Why native doctors use white chalk on their eyes
The major thing that made them really identifiable was their mode of dressing that included a red attire or animal skin attire, accessories and most importantly, their eyes and bodies were decorated with white native chalk.
Native chalk is also known as nzu by the Igbos, calabash chalk in English, or ndom by the Efik/Ibibios. It is an edible clay that is found mainly in Nigeria and other West African countries. Till date, this chalk has a huge significance to tradition and most importantly to native doctors. They usually have it smeared around one or both eyes and some other parts of their bodies.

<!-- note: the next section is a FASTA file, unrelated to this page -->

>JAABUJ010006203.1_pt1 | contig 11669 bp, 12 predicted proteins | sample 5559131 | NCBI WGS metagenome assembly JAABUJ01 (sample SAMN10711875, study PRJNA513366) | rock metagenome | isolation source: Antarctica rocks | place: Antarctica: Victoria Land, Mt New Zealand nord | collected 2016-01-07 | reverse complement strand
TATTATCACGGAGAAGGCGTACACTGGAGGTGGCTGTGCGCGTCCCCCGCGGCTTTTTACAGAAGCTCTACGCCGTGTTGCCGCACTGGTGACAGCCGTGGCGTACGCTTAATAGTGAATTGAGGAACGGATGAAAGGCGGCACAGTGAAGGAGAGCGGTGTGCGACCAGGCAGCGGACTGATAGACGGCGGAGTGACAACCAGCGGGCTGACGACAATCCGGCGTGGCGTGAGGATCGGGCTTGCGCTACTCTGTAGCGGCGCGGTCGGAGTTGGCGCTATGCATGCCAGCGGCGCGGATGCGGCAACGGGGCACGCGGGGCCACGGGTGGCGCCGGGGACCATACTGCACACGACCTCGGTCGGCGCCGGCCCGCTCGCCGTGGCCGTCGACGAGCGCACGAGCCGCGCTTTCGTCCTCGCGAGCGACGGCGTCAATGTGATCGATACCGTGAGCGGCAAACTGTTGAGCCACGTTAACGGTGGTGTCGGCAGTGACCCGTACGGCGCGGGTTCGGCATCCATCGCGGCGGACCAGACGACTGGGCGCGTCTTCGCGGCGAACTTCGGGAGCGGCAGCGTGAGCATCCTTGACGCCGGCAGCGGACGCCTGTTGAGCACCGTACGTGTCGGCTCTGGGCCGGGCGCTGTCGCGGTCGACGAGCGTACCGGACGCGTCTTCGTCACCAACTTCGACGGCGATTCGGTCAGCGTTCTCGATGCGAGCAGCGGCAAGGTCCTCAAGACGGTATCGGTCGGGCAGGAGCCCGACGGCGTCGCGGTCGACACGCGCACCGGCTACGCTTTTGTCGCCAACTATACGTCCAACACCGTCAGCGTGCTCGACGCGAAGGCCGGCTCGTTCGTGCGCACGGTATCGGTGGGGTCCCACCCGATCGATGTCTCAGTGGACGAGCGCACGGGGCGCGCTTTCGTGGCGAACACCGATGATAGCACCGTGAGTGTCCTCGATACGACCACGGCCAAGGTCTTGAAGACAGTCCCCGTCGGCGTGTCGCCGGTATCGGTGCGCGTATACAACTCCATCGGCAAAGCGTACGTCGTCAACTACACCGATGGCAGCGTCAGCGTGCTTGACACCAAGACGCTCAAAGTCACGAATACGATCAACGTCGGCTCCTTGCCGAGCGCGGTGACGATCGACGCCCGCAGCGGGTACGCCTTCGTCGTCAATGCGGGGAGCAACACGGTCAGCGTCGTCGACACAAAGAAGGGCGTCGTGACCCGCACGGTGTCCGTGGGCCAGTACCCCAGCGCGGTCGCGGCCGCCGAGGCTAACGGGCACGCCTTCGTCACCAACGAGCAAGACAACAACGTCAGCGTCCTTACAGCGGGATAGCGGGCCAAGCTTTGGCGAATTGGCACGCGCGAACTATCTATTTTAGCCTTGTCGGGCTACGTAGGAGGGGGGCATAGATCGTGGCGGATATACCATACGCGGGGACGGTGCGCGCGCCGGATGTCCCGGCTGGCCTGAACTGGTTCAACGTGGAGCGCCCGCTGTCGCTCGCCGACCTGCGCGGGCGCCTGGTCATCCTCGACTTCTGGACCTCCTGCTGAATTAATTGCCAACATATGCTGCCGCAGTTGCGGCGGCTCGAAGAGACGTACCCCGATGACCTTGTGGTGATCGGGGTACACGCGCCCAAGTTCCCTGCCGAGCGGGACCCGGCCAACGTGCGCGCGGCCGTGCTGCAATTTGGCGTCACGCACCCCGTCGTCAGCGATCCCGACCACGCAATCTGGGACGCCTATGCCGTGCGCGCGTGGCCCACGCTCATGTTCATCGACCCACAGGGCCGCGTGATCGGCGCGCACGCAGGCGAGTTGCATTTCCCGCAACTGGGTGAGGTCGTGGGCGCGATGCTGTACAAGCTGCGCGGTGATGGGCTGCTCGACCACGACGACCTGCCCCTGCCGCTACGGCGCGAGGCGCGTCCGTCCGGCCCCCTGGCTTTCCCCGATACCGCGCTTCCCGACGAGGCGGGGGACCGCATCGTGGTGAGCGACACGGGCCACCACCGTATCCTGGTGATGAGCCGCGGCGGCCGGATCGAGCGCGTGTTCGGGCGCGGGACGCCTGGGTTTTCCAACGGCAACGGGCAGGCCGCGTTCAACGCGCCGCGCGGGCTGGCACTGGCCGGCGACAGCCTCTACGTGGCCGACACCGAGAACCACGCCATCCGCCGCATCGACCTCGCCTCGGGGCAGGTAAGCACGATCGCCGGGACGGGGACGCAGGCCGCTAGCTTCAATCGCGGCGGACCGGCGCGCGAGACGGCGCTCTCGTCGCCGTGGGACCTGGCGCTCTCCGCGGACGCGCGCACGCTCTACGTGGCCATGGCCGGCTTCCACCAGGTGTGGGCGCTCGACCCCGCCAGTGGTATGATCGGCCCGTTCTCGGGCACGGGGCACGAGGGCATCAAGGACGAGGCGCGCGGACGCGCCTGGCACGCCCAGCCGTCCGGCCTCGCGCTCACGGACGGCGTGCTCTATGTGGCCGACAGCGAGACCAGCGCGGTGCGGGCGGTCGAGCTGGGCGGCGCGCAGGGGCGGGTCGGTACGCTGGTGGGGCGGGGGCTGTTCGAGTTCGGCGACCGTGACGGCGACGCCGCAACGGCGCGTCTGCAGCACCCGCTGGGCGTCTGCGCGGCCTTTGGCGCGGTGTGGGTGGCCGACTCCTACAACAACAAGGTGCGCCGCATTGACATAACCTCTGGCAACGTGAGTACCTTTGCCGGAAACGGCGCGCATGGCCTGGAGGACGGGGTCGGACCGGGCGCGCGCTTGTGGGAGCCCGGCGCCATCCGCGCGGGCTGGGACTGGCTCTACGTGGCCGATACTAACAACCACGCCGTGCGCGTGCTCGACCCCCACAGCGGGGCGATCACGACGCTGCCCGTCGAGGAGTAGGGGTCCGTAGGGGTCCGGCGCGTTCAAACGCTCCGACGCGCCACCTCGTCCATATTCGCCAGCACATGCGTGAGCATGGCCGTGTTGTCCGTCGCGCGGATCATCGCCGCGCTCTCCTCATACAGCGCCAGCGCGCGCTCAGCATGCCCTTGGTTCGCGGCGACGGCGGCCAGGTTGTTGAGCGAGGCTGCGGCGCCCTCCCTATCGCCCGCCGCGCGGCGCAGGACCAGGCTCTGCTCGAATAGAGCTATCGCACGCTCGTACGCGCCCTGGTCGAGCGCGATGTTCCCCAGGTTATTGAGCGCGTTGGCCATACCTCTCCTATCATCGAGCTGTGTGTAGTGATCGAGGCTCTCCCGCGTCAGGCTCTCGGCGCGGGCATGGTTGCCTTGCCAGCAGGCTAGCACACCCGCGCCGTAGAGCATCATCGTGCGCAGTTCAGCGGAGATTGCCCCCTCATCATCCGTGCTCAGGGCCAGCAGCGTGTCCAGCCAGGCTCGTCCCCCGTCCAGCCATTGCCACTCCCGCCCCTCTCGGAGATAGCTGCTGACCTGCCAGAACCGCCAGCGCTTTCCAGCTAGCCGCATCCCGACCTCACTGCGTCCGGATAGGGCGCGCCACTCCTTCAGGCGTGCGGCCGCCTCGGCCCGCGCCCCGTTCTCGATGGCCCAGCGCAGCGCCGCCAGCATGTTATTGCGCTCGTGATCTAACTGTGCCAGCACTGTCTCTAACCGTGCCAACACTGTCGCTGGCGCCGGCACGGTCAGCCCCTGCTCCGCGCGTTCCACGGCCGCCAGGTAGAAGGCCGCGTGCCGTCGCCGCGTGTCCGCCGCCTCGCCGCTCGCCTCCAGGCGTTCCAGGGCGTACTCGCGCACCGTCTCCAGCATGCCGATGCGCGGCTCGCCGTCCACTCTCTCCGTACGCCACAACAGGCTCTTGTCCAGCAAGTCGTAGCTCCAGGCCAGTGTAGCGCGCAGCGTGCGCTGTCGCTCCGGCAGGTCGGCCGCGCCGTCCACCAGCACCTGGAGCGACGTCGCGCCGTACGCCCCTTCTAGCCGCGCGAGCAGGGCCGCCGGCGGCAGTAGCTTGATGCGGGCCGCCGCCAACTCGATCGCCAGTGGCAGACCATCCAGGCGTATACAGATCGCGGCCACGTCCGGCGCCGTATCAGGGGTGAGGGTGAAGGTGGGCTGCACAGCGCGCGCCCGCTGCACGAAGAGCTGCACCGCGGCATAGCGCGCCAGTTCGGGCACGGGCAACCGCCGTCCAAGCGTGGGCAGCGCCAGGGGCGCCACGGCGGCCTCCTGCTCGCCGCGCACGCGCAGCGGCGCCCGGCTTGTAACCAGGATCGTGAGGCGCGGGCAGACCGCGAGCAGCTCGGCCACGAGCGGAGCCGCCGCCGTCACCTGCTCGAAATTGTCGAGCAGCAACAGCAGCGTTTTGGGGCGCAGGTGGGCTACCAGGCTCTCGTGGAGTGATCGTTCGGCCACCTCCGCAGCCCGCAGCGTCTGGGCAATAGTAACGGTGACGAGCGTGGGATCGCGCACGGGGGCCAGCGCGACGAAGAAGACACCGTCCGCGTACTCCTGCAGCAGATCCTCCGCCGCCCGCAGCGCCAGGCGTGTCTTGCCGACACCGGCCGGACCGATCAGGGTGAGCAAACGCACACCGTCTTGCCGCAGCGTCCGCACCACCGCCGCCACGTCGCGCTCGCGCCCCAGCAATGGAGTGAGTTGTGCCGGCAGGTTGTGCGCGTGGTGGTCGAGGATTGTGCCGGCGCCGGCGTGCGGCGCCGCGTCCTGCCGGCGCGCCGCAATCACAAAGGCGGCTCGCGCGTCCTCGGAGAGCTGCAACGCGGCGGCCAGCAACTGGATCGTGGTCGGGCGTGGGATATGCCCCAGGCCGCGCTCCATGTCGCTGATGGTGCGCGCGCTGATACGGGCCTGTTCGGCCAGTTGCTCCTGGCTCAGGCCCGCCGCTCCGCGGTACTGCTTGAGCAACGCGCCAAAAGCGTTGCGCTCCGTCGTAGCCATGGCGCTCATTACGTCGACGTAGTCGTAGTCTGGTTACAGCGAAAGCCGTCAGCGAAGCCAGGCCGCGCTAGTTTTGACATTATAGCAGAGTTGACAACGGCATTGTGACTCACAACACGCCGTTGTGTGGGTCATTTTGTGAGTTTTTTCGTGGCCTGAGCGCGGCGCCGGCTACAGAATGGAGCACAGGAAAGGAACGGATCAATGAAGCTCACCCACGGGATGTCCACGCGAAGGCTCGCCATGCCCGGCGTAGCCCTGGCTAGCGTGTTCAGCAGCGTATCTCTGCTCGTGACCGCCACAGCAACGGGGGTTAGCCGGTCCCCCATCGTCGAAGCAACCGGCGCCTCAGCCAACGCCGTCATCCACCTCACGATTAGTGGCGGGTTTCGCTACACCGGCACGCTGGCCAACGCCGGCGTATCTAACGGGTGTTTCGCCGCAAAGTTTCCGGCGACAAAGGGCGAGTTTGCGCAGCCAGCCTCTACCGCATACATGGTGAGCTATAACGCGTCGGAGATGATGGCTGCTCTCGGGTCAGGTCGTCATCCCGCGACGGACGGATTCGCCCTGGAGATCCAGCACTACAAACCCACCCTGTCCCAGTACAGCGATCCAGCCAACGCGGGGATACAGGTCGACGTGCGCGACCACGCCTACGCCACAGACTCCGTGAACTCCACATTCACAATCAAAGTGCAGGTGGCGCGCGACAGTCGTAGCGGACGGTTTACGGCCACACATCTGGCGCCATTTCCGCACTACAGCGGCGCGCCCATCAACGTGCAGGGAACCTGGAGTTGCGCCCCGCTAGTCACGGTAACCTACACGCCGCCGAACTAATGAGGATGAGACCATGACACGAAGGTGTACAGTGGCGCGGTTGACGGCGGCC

It is not only used by native doctors, but also common with diviners and priests. In Igboland, native doctors are sometimes called dibia anya nzu, meaning ‘native doctor with the eye of chalk’. The native chalk is not only applied on the eyes, but also on the feet and drawn on the ground during divinations or when calling on the gods/ancestors.
Chalk around the eyes indicates that the person who wears it has an ability to see beyond the visible world and into the world of the spirits. It is believed that the chalk also grants them access into the spirit world. For some, it is a means to commune with their ancestors. The use of native chalk by native doctors however comes with some rules. For example, the chalk has to be washed off before bed or else, the dibia will not be able to sleep and will continue communing with spirits till the next morning.
Some reports say native doctors are actually entitled to wear chalk around either one or both eyes, depending on their seniority.